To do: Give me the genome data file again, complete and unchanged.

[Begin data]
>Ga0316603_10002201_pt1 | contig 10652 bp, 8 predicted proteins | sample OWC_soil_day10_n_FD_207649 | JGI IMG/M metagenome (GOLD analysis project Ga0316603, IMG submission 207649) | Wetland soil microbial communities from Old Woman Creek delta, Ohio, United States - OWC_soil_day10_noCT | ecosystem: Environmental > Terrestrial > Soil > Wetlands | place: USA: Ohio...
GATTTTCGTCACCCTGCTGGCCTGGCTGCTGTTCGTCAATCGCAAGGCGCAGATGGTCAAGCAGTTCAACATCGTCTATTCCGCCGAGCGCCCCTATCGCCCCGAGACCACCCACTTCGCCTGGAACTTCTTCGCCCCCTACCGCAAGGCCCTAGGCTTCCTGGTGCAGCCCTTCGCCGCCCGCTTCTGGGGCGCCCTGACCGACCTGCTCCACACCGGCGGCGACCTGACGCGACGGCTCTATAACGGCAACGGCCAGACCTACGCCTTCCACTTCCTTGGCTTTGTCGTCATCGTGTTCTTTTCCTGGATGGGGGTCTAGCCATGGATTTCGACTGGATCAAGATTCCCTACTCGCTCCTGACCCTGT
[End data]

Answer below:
>Ga0316603_10002201_pt1 | contig 10652 bp, 8 predicted proteins | sample OWC_soil_day10_n_FD_207649 | JGI IMG/M metagenome (GOLD analysis project Ga0316603, IMG submission 207649) | Wetland soil microbial communities from Old Woman Creek delta, Ohio, United States - OWC_soil_day10_noCT | ecosystem: Environmental > Terrestrial > Soil > Wetlands | place: USA: Ohio...
GATTTTCGTCACCCTGCTGGCCTGGCTGCTGTTCGTCAATCGCAAGGCGCAGATGGTCAAGCAGTTCAACATCGTCTATTCCGCCGAGCGCCCCTATCGCCCCGAGACCACCCACTTCGCCTGGAACTTCTTCGCCCCCTACCGCAAGGCCCTAGGCTTCCTGGTGCAGCCCTTCGCCGCCCGCTTCTGGGGCGCCCTGACCGACCTGCTCCACACCGGCGGCGACCTGACGCGACGGCTCTATAACGGCAACGGCCAGACCTACGCCTTCCACTTCCTTGGCTTTGTCGTCATCGTGTTCTTTTCCTGGATGGGGGTCTAGCCATGGATTTCGACTGGATCAAGATTCCCTACTCGCTCCTGACCCTGT